Wednesday, November 13, 2013

NM Religious Extremists Petition SCOTUS To Allow Anti-Gay Discrimination

The high profile case of a New Mexico wedding photographer who refused to take the job when they learned that it involved a same-sex commitment ceremony and was then successfully sued under that state's anti-discrimination law is now before the United States Supreme Court. The case, named Elane Photography v. Willock, is being handled by the notorious heterosexual supremacist organization Alliance Defending Freedom (ADF), who have filed a writ of certiorari before the nation's highest court with a novel idea: the photographer's first amendment rights of free expression are being violated by the New Mexico statute.

SCOTUSblog discusses the case:
On the premise that taking photos is a form of story-telling — recall the old idea about how many words a picture is worth — an Albuquerque studio on Friday asked the Supreme Court to protect its owners from having to send the message that the uniting of same-sex couples in marriage-like ceremonies is acceptable.
The new case of Elane Photography v. Willock does not ask the Court to rule on any right of gays and lesbians to marry, but it does seek a decision on how far a state may go to protect same-sex couples from discrimination in the marketplace.  The New Mexico Supreme Court ruled in August that the studio violated a state anti-discrimination law by turning away a request to take photos of a same-sex commitment ceremony.
As more legislatures — including Congress — pass or at least consider bills to outlaw discrimination against homosexuals, the spread of marriage or civil unions among gays and lesbians is now raising more issues about how those laws apply to such relationships.  The Elane Photography case could help provide an answer.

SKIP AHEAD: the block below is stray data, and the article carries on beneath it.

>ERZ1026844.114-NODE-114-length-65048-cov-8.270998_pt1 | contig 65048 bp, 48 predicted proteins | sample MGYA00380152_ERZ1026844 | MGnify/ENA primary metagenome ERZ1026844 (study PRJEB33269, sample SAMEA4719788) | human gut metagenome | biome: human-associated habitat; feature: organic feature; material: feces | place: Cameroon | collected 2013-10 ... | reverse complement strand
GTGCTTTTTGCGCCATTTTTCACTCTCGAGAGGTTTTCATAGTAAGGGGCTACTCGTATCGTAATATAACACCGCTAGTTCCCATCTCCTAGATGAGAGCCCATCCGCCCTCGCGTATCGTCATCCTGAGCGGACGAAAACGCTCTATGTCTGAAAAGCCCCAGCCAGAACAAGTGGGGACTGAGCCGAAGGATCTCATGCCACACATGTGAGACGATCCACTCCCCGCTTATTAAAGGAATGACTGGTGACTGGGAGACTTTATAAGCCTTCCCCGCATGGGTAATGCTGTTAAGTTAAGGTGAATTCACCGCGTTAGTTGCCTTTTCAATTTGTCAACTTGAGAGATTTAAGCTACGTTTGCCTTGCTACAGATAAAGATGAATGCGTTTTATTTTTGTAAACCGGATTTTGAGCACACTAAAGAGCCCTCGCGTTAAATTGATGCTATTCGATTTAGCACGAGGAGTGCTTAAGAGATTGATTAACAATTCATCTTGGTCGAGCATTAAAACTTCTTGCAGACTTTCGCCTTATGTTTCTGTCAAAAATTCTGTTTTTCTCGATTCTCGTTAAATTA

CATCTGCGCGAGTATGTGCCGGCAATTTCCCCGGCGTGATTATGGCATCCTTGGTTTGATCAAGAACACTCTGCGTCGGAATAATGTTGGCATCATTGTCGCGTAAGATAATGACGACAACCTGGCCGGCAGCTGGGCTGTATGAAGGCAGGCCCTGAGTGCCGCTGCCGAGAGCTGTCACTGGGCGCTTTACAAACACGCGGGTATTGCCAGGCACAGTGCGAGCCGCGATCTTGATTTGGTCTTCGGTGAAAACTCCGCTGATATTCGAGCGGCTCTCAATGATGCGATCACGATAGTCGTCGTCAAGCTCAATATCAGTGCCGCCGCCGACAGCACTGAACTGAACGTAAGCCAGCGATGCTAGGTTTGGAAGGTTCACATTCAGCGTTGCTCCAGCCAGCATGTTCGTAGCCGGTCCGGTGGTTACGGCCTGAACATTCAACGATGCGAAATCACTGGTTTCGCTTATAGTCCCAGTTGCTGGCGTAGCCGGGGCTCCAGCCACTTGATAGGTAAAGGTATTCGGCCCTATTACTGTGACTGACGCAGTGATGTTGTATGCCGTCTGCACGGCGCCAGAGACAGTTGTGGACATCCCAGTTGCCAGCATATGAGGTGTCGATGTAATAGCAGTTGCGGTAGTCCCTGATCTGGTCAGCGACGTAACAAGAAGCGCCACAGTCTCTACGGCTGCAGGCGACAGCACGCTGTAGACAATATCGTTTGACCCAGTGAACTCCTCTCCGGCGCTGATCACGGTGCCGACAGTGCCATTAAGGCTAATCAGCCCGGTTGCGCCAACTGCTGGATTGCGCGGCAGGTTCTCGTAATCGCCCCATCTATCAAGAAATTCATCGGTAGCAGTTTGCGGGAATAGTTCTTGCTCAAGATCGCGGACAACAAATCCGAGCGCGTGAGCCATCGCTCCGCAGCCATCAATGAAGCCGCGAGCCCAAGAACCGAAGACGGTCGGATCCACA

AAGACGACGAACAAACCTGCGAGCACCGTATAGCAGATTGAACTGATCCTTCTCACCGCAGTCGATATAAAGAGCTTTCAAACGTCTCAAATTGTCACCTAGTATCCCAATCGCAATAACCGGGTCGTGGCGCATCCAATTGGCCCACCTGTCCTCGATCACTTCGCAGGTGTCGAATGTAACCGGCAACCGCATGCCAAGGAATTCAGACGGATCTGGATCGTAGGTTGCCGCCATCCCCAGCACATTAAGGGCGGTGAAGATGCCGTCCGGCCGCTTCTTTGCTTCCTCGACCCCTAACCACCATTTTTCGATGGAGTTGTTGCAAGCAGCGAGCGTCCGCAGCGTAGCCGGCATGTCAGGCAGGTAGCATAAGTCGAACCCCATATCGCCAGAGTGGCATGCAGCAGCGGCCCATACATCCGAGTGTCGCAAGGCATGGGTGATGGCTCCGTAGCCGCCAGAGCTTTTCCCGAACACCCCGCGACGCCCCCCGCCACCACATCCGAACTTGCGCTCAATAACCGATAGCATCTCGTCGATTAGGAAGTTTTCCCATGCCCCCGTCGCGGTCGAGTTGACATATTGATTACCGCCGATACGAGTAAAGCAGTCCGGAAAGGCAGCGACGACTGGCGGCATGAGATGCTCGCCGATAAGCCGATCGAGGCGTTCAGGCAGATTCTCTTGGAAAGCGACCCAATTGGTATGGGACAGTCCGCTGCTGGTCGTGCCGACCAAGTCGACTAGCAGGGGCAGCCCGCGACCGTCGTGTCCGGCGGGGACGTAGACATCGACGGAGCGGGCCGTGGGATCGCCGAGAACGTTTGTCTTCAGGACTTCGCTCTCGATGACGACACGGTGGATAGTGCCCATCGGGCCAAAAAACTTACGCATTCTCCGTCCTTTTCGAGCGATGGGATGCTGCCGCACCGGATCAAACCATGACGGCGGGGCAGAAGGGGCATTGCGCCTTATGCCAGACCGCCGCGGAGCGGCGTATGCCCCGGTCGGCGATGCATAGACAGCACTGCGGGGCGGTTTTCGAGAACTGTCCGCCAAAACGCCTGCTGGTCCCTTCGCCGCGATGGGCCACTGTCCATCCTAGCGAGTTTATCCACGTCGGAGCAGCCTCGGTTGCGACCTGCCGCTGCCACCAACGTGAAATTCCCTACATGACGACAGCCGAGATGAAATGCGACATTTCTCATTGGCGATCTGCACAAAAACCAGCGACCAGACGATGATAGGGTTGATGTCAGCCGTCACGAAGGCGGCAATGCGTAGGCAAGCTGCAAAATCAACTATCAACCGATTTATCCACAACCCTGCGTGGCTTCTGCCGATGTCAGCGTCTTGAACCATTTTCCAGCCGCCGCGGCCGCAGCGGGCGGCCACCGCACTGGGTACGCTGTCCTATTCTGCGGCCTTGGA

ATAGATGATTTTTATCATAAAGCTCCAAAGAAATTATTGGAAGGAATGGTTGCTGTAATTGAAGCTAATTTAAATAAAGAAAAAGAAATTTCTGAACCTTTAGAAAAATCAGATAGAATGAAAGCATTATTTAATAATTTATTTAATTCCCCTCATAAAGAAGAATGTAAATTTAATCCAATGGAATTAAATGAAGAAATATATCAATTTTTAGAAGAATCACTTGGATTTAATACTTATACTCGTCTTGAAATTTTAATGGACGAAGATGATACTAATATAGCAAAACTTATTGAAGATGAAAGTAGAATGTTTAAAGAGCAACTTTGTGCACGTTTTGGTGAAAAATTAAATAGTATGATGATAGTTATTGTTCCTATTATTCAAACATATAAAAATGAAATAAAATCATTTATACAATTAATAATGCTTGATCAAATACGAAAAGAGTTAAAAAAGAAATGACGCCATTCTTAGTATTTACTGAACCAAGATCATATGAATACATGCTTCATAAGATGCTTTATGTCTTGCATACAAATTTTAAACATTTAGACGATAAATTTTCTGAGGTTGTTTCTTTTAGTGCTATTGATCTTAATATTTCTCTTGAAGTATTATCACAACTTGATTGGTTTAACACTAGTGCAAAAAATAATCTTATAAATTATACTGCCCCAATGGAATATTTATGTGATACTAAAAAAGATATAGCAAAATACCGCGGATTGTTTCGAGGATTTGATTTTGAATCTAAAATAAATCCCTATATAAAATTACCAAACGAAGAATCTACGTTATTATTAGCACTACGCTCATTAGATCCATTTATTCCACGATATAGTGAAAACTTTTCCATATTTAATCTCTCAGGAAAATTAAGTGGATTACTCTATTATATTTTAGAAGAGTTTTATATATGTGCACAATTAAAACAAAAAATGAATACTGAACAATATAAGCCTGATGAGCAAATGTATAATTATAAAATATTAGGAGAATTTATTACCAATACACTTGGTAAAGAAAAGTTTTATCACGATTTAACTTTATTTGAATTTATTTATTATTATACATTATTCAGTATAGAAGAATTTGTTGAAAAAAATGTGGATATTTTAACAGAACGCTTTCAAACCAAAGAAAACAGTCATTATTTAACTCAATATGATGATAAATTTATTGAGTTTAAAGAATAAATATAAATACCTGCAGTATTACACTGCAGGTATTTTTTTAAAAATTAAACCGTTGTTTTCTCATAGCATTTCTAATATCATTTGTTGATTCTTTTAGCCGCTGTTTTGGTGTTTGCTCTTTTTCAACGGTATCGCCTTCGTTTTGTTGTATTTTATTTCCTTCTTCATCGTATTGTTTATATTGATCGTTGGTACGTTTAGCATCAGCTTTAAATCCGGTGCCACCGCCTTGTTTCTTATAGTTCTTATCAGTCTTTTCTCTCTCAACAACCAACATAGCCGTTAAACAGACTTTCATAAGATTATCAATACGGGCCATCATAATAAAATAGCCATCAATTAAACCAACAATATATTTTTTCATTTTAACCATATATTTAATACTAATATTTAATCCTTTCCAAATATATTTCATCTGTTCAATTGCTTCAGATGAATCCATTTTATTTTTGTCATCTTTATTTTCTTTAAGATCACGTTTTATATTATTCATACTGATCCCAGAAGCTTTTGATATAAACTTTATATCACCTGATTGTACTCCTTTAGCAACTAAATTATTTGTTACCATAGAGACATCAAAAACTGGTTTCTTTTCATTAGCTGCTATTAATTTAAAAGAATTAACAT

The owners of the Albuquerque studio — Elaine Huguenin and her husband John Huguenin — told the Court that they “object as a matter of conscience to creating pictures or books that will tell stories or convey messages contrary to their deeply held religious beliefs.” Among their beliefs, they said, is that marriage “is the union of a man and a woman.”
The boundaries of where religious freedom ends and anti-gay discrimination begins is the next frontier in the battle over LGBT equality. This photography case has been a cause célèbre among religious extremists and heterosexual supremacists who oppose marriage equality; they make the claim that allowing marriage equality without an exemption for religious people to not participate in providing services or recognizing marriages that they object to tramples their religious freedom. Funny how they don't make that same claim about interracial marriage now even though there was significant opposition to interracial marriage that was based in religious belief.

Proponents for LGBT equality like myself see this claim for religious exemptions as thinly veiled attempts to exempt religious people from the basic tenets of public accommodations law.

In the three huge legislative victories for LGBT people last week (Illinois, ENDA and Hawaii) the extent of religious exemptions was a key point of debate, and this argument is not going away as religious homophobes realize they are ultimately going to lose the fight to stop marriage equality and LGBT non-discrimination nationwide so they want to limit its effect as much as possible.

We shall be watching this case very carefully to see if the U.S. Supreme Court accepts it for review. It should be noted that the New Mexico Supreme Court ruling being appealed was unanimous in favor of the public accommodations law and other cases where LGBT anti-discrimination and religious belief have all gone in favor of anti-discrimination. However, in cases where LGBT rights and other first amendment fights have been in conflict have generally gone against us (Boy Scouts of America v. Dale and Hurley v. Irish-American Gay, Lesbian and Bisexual Group of Boston).

Hat/tip to Joe.My.God

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